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Philippines Boracay Island To Undergo Total Shutdown For Cleanup

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| April 5 , 2018 , 15:40 IST

Philippine President Rodrigo Duterte on Wednesday approved the closure of the tourist destination of Boracay for up to six months after saying the waters off its famed white-sand beaches had become a "cesspool" due to overcrowding and development.

Tourism Under Secretary Frederick Alegre said that Duterte approved the total shutdown of Boracay as a tourist destination starting April 26 in a cabinet meeting Wednesday night after extensive discussions of its impact, including ways to help about 17,000 workers who may be displaced.

Alegre further said, "This is not about profit, it's about the political will to deal with years of neglect of the environment. We need to act swiftly to save the island and avert its further deterioration."

"The island can only sustain 30,000 people but teems with 70,000 at any time, including 50,000 residents and daily arrivals of about 20,000 tourists," added Alegre.

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Duterte said Boracay's water has turned into a "cesspool" with human waste being discharged into the sea.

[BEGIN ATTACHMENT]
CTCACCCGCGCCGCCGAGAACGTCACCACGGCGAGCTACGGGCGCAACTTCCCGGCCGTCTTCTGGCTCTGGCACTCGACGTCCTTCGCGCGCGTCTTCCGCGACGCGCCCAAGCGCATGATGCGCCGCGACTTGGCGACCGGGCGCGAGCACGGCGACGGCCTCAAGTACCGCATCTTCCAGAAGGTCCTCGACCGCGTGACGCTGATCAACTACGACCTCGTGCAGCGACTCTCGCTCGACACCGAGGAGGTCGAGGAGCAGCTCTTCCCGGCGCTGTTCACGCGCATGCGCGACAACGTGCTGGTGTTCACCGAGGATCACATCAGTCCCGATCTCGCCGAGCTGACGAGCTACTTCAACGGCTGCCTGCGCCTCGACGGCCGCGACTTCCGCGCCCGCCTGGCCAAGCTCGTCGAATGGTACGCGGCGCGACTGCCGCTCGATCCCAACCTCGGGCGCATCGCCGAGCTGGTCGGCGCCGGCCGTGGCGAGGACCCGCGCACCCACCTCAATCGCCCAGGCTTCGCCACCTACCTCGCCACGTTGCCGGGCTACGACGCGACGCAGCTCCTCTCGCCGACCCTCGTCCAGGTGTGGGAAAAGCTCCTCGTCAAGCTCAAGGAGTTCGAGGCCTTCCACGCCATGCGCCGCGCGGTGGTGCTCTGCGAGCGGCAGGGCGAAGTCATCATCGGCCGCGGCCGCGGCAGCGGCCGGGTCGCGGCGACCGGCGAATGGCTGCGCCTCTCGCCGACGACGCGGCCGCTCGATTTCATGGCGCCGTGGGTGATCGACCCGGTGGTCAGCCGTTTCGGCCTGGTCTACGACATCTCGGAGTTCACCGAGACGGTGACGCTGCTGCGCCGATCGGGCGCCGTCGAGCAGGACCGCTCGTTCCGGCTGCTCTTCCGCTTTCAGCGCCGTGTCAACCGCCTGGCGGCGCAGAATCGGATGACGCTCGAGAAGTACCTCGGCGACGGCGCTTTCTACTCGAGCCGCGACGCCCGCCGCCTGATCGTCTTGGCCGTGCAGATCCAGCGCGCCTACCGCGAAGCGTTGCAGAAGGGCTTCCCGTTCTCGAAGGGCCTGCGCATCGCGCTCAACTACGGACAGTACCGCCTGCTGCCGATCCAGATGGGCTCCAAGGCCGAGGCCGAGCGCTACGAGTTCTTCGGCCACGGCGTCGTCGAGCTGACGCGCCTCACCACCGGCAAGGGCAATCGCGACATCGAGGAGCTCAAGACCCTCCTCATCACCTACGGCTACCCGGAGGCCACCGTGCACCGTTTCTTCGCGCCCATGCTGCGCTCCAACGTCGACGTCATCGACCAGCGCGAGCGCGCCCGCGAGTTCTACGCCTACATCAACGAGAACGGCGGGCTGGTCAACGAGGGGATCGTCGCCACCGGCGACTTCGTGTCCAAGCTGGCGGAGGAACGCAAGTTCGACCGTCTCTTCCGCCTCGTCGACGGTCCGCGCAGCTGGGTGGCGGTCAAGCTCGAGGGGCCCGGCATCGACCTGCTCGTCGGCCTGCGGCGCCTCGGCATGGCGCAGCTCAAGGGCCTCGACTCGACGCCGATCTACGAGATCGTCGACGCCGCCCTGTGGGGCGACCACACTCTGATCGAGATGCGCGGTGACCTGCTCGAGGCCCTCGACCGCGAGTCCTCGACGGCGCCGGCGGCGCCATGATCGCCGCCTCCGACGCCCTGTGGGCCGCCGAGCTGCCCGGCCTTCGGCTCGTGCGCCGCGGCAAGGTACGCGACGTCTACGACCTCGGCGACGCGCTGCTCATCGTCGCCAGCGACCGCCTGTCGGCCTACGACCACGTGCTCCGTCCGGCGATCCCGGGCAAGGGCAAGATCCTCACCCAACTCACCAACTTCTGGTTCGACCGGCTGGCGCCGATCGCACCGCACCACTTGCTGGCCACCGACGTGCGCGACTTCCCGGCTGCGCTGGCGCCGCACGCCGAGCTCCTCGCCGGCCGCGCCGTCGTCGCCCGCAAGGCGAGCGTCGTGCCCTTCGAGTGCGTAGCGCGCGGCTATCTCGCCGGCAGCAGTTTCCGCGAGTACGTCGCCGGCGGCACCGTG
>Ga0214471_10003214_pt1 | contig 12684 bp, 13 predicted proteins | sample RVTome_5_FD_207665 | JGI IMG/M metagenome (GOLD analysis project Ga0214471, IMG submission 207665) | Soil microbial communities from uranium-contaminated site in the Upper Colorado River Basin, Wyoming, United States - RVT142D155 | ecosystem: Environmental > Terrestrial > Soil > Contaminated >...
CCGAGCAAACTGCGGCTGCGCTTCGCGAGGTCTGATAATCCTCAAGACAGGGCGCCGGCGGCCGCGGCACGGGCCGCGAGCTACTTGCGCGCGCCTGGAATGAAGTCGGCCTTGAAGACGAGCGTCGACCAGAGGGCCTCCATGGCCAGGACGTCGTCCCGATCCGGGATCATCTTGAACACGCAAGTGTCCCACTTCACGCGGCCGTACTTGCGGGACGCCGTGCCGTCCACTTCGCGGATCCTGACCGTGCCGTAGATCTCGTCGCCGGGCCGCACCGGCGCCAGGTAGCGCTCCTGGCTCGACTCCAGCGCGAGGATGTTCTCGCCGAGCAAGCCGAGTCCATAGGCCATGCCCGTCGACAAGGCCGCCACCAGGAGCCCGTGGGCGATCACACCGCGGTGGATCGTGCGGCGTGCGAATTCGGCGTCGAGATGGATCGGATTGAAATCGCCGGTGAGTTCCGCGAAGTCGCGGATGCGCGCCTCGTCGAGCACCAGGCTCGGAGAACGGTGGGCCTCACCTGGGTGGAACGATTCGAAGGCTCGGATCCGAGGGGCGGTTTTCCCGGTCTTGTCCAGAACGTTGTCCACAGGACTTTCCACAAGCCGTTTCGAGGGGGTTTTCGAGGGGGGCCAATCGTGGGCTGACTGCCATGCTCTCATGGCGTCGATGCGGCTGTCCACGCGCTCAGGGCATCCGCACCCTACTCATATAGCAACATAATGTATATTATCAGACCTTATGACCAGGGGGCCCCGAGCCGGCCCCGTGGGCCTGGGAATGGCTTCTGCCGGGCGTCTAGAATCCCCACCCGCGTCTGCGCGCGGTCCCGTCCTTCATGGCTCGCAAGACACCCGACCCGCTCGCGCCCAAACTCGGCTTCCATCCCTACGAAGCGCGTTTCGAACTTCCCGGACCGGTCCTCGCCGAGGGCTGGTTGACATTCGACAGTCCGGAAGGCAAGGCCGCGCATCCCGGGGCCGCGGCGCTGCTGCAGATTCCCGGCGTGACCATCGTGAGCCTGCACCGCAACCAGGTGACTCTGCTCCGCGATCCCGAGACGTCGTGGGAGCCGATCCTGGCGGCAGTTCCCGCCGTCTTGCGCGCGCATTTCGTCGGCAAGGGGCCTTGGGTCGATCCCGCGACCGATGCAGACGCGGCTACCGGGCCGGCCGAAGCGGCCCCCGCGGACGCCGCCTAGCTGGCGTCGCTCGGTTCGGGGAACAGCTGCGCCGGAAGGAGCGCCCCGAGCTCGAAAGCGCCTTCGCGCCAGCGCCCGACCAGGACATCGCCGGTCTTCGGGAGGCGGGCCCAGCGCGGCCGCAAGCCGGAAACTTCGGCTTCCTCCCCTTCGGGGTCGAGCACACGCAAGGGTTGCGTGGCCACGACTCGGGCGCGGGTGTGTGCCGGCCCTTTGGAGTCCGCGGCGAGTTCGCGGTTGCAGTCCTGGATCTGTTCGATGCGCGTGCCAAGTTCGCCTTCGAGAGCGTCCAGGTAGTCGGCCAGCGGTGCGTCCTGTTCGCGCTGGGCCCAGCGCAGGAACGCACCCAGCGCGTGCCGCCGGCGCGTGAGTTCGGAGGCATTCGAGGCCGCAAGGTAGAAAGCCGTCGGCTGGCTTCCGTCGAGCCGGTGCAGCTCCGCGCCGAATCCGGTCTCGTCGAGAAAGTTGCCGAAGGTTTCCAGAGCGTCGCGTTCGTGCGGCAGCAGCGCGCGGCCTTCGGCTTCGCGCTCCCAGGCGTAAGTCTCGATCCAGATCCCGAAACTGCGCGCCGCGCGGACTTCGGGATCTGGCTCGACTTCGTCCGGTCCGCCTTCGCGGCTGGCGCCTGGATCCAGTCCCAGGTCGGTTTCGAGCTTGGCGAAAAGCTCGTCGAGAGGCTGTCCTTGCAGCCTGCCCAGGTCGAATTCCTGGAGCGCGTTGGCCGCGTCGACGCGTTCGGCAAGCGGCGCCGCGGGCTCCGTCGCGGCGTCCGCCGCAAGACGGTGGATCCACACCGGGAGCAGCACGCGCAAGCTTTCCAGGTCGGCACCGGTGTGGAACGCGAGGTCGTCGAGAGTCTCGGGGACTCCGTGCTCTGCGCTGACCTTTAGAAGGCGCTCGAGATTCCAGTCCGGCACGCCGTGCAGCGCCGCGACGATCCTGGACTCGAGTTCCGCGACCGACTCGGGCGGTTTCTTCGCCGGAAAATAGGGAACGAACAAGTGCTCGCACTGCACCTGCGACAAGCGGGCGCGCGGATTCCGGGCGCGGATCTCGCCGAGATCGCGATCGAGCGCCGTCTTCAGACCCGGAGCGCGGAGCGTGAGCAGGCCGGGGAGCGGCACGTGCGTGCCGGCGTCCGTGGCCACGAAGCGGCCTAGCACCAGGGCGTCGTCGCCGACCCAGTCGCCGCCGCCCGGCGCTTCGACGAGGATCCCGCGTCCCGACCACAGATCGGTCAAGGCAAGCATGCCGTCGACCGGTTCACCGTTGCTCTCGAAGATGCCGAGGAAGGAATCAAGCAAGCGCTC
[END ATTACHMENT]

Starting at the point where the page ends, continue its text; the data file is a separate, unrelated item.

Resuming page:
Last month, environment undersecretary Jonas Leones reportedly said, that shutting down the tourist trade may include suspending ferry services, making the beaches off limits, and stationing police there "if necessary".

Leones said, "An iron fist is needed to bring it back to its previous condition. It will be a temporary thing."

Reports stated that more than two million tourists visited Boracay last year to enjoy its powdery beaches, spectacular sunsets and festive nightlife, generating about 56 billion pesos ($1.3 billion) in revenue. But the influx of tourists, neglected infrastructure and growth of resort establishments and poor settlements have threatened to turn Boracay into a "dead island" in less than a decade.

Boracay is the most famous holiday island in the Philippines, known for its resorts and beaches. Along the west coast, White Beach, palm trees, bars and restaurants attract tourists. On the east coast of the island, strong winds make Bulabog Beach a hub for water sports.